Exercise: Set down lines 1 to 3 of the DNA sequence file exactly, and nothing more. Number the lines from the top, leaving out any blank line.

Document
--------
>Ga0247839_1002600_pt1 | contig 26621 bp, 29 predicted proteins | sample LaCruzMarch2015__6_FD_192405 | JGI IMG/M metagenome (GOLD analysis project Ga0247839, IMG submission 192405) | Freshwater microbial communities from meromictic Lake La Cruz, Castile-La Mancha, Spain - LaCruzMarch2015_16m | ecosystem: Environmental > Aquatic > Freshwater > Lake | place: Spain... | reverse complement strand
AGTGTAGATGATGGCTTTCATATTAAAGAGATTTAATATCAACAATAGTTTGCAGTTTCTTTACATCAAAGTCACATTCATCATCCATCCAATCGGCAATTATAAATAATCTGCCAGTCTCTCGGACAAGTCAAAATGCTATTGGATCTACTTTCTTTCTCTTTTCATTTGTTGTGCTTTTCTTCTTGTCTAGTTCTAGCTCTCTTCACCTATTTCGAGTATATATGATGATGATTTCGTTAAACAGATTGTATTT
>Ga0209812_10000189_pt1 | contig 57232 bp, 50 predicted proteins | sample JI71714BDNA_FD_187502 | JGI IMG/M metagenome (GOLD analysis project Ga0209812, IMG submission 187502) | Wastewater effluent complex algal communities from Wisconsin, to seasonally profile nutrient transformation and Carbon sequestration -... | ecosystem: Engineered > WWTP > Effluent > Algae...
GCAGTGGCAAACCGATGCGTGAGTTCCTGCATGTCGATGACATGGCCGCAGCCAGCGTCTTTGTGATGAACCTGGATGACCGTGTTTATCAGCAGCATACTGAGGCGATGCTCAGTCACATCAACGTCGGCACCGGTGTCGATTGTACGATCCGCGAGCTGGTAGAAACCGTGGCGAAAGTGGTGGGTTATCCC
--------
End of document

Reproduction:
>Ga0247839_1002600_pt1 | contig 26621 bp, 29 predicted proteins | sample LaCruzMarch2015__6_FD_192405 | JGI IMG/M metagenome (GOLD analysis project Ga0247839, IMG submission 192405) | Freshwater microbial communities from meromictic Lake La Cruz, Castile-La Mancha, Spain - LaCruzMarch2015_16m | ecosystem: Environmental > Aquatic > Freshwater > Lake | place: Spain... | reverse complement strand
AGTGTAGATGATGGCTTTCATATTAAAGAGATTTAATATCAACAATAGTTTGCAGTTTCTTTACATCAAAGTCACATTCATCATCCATCCAATCGGCAATTATAAATAATCTGCCAGTCTCTCGGACAAGTCAAAATGCTATTGGATCTACTTTCTTTCTCTTTTCATTTGTTGTGCTTTTCTTCTTGTCTAGTTCTAGCTCTCTTCACCTATTTCGAGTATATATGATGATGATTTCGTTAAACAGATTGTATTT
>Ga0209812_10000189_pt1 | contig 57232 bp, 50 predicted proteins | sample JI71714BDNA_FD_187502 | JGI IMG/M metagenome (GOLD analysis project Ga0209812, IMG submission 187502) | Wastewater effluent complex algal communities from Wisconsin, to seasonally profile nutrient transformation and Carbon sequestration -... | ecosystem: Engineered > WWTP > Effluent > Algae...